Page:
Into the Wild Blue Yonder
Since RV is a road film, it involved the use of five look-alike RVs and two
identical vintage buses. The cast and crew spent a lot of time on the road.
Though the story is set on the highways between Los Angeles and the Colorado
Rockies, it was actually shot in and around Vancouver, British Columbia.
The first major set in the film was the desert-like Nevada Campground. The
actual location was an area south of Vancouver called the Richmond Sand
Dunes. While not the most appealing campground, for production designer
Michael Bolton it typified the reality of life on the road and also served an
important dramatic function in the story. "The campsites we depicted at the
beginning of the movie were quite unappetizing," Bolton says, "We were in this
big sandpit, basically, so that the family really didn't know why they were RVing.
As the story progressed, the campsites became friendlier and prettier. When we
were up in the Canadian Rockies, it was genuinely beautiful. There were parts of
Alberta that were sensational."
The sand pit location proved to be problematic, since the months of May and
June in Vancouver are extremely rainy - not at all the look Sonnefeld had in
mind for his Nevada Campground. The production circumvented the problem
during the night scenes, which were all filmed in a covered arena that was
dressed by Bolton's crew to match the exterior location.
"We had this little book, a kind of 'Barry's Bible,' of things he wanted to see on
the set," says Bolton, "things that you wouldn't expect to see in an RV camp, but
are actually there. We had a large package of information and photographs taken
from many different real RV camps."
Explains Sonnenfeld: "RV parks are surreal. They're like golf courses, which are
also surreal. They're usually in flat spaces that are invaded with these tall,
strangely painted RVs. I wanted the Munros to have the most garish RV that
you've ever seen. I wanted it to stand out from the landscape, in a most unnatural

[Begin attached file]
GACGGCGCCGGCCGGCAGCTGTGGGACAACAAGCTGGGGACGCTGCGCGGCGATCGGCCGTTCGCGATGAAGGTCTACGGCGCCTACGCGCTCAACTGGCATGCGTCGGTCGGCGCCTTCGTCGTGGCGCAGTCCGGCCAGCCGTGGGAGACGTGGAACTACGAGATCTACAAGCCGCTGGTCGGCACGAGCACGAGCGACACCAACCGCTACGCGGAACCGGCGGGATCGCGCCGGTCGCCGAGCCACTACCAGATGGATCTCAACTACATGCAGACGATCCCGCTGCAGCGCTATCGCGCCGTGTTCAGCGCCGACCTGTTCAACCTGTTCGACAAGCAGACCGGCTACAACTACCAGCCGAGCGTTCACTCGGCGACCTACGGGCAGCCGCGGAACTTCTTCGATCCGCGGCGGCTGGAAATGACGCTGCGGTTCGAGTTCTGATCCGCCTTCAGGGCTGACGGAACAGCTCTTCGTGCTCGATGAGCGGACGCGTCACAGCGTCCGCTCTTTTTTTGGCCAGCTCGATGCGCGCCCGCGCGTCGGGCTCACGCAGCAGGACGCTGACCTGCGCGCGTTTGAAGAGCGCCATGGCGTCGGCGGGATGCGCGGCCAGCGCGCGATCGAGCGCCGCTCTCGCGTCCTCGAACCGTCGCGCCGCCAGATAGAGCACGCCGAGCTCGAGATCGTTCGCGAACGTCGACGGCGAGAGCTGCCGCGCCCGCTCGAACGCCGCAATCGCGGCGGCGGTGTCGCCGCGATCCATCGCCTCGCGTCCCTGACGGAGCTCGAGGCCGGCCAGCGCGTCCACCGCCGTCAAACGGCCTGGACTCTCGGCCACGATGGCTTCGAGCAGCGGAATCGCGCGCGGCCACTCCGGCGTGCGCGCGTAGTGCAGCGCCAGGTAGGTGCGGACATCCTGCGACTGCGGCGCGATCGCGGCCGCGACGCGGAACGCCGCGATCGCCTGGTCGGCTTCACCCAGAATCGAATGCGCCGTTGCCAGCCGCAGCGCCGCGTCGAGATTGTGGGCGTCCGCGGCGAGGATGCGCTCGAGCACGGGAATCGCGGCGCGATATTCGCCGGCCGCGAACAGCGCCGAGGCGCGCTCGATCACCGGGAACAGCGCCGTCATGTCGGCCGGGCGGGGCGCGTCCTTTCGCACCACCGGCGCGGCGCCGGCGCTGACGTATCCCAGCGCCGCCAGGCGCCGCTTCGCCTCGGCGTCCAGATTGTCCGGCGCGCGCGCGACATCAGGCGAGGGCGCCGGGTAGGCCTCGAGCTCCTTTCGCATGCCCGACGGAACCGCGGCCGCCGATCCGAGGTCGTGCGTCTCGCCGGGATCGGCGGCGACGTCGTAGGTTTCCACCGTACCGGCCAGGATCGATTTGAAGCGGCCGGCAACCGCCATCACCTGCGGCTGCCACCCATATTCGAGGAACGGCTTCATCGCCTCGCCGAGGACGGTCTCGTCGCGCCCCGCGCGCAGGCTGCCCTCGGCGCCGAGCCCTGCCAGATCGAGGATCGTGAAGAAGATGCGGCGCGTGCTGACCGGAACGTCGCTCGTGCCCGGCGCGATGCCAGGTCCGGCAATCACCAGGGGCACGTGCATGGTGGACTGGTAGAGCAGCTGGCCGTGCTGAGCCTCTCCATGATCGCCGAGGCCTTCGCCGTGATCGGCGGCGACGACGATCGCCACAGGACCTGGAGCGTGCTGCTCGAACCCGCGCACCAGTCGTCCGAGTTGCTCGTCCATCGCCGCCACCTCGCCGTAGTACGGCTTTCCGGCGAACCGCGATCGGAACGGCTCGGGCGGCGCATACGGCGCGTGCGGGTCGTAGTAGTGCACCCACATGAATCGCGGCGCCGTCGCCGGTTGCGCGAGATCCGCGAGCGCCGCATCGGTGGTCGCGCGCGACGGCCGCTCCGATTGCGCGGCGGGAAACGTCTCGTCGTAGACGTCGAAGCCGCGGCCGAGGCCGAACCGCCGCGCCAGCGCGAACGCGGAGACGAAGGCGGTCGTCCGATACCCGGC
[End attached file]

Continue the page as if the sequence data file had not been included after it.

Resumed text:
way, as if to say 'here you are surrounded by natural beauty and you're driving
this really unnatural-looking monstrosity.'"
The devil, for Bolton, was always in the details, as he worked diligently to give
each campground its own character. "Each of them is unique and there are
people for whom these campsites are their lives," Bolton says. "They have little
pens for their animals that they carry around in their RVs. They have little
gnomes and concrete deer. They have little lights strung around their vehicles.
It's like their own little portable backyard. They also carry around big piece of
Astroturf that they roll out like a lawn in the middle of the RV camp. When you
walk through some of these camps, everyone's yard looks different from the next
one. Each has its own personal touches."
To capture locations that resembled everything from the flatlands of Utah to the
majesty of the Colorado Rockies, the production spent nearly a month traveling
through in Southern Alberta, Canada. "We shot all over in places that look just
like the U.S.," recalls Williams. "There was one location called Milk River where
they have hoodoo (weathered, eccentrically shaped rocks) like they do in the
Utah desert. There are places that look just like Idaho and Colorado, except
when you see signs in English and in French, which they don't have in Idaho -
or maybe only in Coeur d'Alene. But it's gorgeous, and you realize that you can
go there in your own RV. It's like the next step above camping."
RV was indeed a step above camping. The production entailed a great deal of
travel and multiple locations, wrapping on a soundstage south of Vancouver
where the Munro and Gornicke families were dressed in their garish cowboy-best
and sang "(Get your Kicks on) Route 66" for use over the closing credits.
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